British teenage tennis player, Emma Raducanu, has won her first grand slam title after she defeated Canadian opponent, Leylah Fernandez, in a straight sets at the US Open final and broke a 44 years jinx in the country’s tennis history.
Raducanu, who completed a spectacular run at Flushing Meadows’ first all-teen final since 1999, became the first British woman to win a Grand Slam since Virgina Wade in 1977.
Aside from that, the 18-year-old became the first qualifier, either male or female, to make the final and won the last grand slam of the calendar year without dropping a set all through the tournament.
With the victory, the teenager, who came to the tournament ranked 150 would be moving to the 23rd position on the global ranking and further becomes the British number one female tennis player.
Raducanu, who repelled a brief rally by Fernandez in the second set to take the title, twice needed just one more point to win it all after taking the lead at 5-2.
The Canadian tennis player, meanwhile, fought back each time, and eventually won the game to make it 5-3, extending the time at the final match.
Then at 5-3, Raducanu skinned her knee in a lunge on the baseline during a point that left her 30-40 behind in the game.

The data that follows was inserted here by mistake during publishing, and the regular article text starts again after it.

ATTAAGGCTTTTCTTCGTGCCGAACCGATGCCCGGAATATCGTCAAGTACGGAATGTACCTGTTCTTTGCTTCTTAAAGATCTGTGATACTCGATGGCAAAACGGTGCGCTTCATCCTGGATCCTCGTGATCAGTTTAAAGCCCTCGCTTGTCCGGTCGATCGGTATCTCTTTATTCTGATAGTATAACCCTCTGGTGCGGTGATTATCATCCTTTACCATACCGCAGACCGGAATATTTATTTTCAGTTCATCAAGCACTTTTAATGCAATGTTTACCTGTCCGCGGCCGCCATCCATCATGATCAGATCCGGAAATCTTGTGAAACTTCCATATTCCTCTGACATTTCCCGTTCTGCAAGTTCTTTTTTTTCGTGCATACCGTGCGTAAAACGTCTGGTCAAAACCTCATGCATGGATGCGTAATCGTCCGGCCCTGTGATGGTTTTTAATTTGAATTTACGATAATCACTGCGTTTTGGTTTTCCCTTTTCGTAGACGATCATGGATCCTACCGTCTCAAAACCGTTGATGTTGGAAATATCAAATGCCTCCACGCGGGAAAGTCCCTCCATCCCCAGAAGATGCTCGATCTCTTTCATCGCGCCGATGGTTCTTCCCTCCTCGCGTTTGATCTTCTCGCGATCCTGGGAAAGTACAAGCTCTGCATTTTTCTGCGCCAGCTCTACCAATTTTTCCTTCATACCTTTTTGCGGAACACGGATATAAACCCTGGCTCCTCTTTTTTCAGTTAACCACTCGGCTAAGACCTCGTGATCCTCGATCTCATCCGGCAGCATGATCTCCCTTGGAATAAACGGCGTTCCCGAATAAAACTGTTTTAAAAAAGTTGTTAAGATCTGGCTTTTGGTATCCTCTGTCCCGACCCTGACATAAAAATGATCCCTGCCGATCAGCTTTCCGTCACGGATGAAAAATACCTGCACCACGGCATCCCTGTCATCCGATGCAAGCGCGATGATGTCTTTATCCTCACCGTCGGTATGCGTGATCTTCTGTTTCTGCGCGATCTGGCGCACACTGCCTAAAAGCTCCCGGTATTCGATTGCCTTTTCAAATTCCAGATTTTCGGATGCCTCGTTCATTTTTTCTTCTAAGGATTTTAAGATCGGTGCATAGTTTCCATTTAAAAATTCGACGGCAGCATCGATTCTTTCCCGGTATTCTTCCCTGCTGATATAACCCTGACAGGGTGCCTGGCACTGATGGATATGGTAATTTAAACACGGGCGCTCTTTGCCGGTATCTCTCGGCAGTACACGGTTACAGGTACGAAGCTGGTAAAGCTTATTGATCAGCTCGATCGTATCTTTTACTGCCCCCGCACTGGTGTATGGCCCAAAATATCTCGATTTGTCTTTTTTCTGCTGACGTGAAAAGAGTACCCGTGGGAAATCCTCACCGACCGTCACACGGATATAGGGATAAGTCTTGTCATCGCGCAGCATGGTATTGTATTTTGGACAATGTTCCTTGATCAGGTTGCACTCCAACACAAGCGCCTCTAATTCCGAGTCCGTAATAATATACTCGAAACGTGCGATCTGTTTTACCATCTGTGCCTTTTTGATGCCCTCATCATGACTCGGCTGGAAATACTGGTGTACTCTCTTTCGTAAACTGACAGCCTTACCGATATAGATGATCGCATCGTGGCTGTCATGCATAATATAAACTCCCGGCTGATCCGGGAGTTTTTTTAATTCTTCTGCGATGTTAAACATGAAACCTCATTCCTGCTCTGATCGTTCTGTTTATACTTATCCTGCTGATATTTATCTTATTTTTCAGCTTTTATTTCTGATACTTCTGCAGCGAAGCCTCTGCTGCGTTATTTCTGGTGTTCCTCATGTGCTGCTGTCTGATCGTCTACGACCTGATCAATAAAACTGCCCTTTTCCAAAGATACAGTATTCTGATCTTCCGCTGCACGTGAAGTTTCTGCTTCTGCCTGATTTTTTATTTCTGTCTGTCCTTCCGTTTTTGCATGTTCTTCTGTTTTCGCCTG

After a medical timeout to tend to the bleeding knee, the serving Raducanu stormed back from break point to take the game and the championship.
Speaking after the game, the British sensation described the match as a difficult and great encounter that indicated the skills her opponent had.
While congratulating the Canadian, she said: “It was an incredibly difficult match, but I thought the level was extremely high. And I hope we play each other in many more tournaments and, hopefully, finals.
“Staying in the moment, focusing on what I had to do and my process and the mindset just really helped in those tough times,” she added.
Raducanu, born to a Chinese mother and a Romanian father, had to go through three rounds of qualifying to even make the main draw for what is only her second grand slam appearance.